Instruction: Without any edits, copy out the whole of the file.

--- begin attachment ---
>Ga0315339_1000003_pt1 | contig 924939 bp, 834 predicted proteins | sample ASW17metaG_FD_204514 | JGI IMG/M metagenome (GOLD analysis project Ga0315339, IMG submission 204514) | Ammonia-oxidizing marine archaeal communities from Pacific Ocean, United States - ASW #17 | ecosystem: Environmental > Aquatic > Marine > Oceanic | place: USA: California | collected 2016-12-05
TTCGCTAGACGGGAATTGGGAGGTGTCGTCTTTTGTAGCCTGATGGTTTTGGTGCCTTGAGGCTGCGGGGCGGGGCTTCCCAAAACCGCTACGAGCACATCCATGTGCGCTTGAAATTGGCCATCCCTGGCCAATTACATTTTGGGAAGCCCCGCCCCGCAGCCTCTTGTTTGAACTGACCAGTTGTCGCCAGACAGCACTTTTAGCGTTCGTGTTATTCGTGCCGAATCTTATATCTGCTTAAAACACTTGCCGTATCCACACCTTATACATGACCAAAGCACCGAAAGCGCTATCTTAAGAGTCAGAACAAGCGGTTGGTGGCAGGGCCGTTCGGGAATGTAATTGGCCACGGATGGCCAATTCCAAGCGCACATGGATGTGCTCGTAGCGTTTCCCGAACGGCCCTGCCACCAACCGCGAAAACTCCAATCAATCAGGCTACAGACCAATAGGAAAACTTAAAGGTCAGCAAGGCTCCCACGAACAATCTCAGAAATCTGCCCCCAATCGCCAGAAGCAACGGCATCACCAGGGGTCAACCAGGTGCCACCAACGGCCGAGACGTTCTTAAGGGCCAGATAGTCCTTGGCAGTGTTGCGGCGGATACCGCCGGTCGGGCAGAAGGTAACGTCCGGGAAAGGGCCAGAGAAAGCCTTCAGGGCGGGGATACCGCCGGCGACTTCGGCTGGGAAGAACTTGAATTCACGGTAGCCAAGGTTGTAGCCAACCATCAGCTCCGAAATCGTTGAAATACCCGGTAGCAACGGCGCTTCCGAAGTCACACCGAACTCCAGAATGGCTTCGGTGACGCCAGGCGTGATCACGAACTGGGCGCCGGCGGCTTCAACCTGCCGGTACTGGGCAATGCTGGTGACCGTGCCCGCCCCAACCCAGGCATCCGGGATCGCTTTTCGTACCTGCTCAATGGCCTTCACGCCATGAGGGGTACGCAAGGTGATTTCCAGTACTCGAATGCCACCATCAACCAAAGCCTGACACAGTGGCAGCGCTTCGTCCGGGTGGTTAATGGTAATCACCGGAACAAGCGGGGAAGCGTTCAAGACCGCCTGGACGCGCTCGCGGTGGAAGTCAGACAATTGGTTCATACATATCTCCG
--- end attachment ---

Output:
>Ga0315339_1000003_pt1 | contig 924939 bp, 834 predicted proteins | sample ASW17metaG_FD_204514 | JGI IMG/M metagenome (GOLD analysis project Ga0315339, IMG submission 204514) | Ammonia-oxidizing marine archaeal communities from Pacific Ocean, United States - ASW #17 | ecosystem: Environmental > Aquatic > Marine > Oceanic | place: USA: California | collected 2016-12-05
TTCGCTAGACGGGAATTGGGAGGTGTCGTCTTTTGTAGCCTGATGGTTTTGGTGCCTTGAGGCTGCGGGGCGGGGCTTCCCAAAACCGCTACGAGCACATCCATGTGCGCTTGAAATTGGCCATCCCTGGCCAATTACATTTTGGGAAGCCCCGCCCCGCAGCCTCTTGTTTGAACTGACCAGTTGTCGCCAGACAGCACTTTTAGCGTTCGTGTTATTCGTGCCGAATCTTATATCTGCTTAAAACACTTGCCGTATCCACACCTTATACATGACCAAAGCACCGAAAGCGCTATCTTAAGAGTCAGAACAAGCGGTTGGTGGCAGGGCCGTTCGGGAATGTAATTGGCCACGGATGGCCAATTCCAAGCGCACATGGATGTGCTCGTAGCGTTTCCCGAACGGCCCTGCCACCAACCGCGAAAACTCCAATCAATCAGGCTACAGACCAATAGGAAAACTTAAAGGTCAGCAAGGCTCCCACGAACAATCTCAGAAATCTGCCCCCAATCGCCAGAAGCAACGGCATCACCAGGGGTCAACCAGGTGCCACCAACGGCCGAGACGTTCTTAAGGGCCAGATAGTCCTTGGCAGTGTTGCGGCGGATACCGCCGGTCGGGCAGAAGGTAACGTCCGGGAAAGGGCCAGAGAAAGCCTTCAGGGCGGGGATACCGCCGGCGACTTCGGCTGGGAAGAACTTGAATTCACGGTAGCCAAGGTTGTAGCCAACCATCAGCTCCGAAATCGTTGAAATACCCGGTAGCAACGGCGCTTCCGAAGTCACACCGAACTCCAGAATGGCTTCGGTGACGCCAGGCGTGATCACGAACTGGGCGCCGGCGGCTTCAACCTGCCGGTACTGGGCAATGCTGGTGACCGTGCCCGCCCCAACCCAGGCATCCGGGATCGCTTTTCGTACCTGCTCAATGGCCTTCACGCCATGAGGGGTACGCAAGGTGATTTCCAGTACTCGAATGCCACCATCAACCAAAGCCTGACACAGTGGCAGCGCTTCGTCCGGGTGGTTAATGGTAATCACCGGAACAAGCGGGGAAGCGTTCAAGACCGCCTGGACGCGCTCGCGGTGGAAGTCAGACAATTGGTTCATACATATCTCCG